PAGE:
Posts for: September, 2018
Dental implants are today’s closest restorative facsimile to natural teeth. And they’re versatile: not only can they replace single teeth but they can also support bridges or dentures.
But since one of their crucial components is made of metal, are you out of luck obtaining this state-of-the-art dental restoration if you have a metal allergy?
The answer is: probably not—it’s rare for implants to cause an allergic reaction. Still, metal allergies can be a potential problem within your mouth as with other areas of health.
An allergy originates from the body’s necessary response to potentially harmful microorganisms or substances. Sometimes, however, this response becomes chronic and exaggerated, creating an allergy. People can have allergies to nearly anything with responses ranging from a minor rash to a potentially life-threatening multi-organ system shutdown (anaphylactic shock).
A small number of people have allergies to particular metals. One of the most common is nickel, which affects an estimated 17% of women and 3% of men; cobalt and chromium are also known to cause allergies. Consumer exposure, particularly metal contact with the skin through jewelry or clothing, is the most prevalent, but not the most concerning. That’s reserved for metal allergies related to medical devices like coronary stents or hip and knee prostheses. And in dentistry, there are rare occasions of inflammation or rashes from metal amalgam fillings.
Which brings us to dental implants: the main metal post that’s inserted into the jawbone is usually made of titanium. It’s the metal of choice for two reasons: it’s bio-compatible, meaning the body normally accepts its presence; and it’s osteophilic, which means bone cells readily grow and adhere to it, a major reason for implant durability.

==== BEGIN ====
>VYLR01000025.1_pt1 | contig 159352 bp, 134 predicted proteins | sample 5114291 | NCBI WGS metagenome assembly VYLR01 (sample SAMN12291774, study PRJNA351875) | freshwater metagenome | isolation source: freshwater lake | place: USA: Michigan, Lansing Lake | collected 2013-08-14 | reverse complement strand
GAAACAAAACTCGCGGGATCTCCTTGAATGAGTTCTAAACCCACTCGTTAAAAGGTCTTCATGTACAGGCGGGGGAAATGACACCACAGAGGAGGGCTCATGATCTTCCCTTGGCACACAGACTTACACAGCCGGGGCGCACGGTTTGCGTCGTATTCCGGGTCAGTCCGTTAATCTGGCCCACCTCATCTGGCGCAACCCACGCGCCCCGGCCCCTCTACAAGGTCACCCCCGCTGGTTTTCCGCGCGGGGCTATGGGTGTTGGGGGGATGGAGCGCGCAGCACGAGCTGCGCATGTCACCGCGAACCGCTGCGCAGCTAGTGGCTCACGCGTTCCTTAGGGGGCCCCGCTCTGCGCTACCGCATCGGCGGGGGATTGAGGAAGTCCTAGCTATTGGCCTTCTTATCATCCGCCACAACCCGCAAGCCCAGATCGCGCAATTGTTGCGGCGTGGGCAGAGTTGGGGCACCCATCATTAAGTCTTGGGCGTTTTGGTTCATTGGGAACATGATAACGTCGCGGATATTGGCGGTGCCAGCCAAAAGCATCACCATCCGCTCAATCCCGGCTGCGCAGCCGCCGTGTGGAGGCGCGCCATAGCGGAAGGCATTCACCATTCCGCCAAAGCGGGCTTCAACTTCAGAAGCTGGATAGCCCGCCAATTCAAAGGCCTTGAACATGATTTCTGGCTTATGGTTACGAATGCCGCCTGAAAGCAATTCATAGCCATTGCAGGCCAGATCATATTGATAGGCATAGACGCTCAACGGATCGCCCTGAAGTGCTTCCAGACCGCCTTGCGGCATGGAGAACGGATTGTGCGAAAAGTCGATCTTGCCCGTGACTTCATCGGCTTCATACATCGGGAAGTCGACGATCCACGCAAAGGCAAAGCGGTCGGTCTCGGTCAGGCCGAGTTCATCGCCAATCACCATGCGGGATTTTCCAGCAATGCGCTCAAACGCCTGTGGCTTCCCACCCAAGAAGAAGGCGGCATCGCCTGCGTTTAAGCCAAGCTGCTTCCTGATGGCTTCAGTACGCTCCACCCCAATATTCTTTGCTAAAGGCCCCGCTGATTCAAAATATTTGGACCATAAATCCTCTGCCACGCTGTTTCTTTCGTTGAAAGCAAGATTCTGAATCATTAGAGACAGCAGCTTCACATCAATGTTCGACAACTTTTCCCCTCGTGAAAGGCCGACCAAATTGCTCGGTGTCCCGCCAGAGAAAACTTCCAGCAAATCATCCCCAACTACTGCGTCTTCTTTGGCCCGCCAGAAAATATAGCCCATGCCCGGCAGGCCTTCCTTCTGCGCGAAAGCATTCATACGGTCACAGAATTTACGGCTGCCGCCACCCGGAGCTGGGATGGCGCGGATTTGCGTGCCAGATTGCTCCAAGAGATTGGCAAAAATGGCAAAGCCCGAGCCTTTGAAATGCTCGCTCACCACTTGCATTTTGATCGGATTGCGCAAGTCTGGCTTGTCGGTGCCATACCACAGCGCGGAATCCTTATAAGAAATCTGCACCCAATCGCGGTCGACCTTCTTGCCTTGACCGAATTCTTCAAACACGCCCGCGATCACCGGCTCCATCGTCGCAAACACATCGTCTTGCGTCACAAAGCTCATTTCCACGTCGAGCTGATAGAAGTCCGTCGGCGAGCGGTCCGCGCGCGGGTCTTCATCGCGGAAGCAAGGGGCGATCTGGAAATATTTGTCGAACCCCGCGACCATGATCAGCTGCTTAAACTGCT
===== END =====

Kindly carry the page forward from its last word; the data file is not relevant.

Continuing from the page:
While it’s possible for someone to have an allergy and subsequent reaction to implants with titanium, the occurrences appear to be extremely low. In one study of 1,500 patients, titanium allergies were estimated to be a factor in implant failures in less than 1% of those studied.
Even so, if you have known metal allergies you should make sure your dentist knows. Being aware of all the facts will help them recommend the best tooth replacement choice for you—and hopefully it will be dental implants.
If you would like more information on dental implant restorations, please contact us or schedule an appointment for a consultation. You can also learn more about this topic by reading the Dear Doctor article “Metal Allergies to Dental Implants.”
Mouth injuries in children and teens are more common than you might think: about one out of three boys and one out of four girls will have experienced an injury before they graduate from high school. Besides contact sports, other types of accidents like car crashes or falls are high on the cause list.
Although most dental injuries aren’t considered true emergencies, there are a few where prompt action may mean the difference between ultimately saving or losing a tooth. One such situation is a knocked out tooth.
In the event of a knocked out (or avulsed) tooth, your primary goal is to place the tooth back into the empty socket as quickly as possible. Teeth that have been out of the mouth for less than five minutes have the best chance of reattachment and survival. The first step is to quickly locate the missing tooth.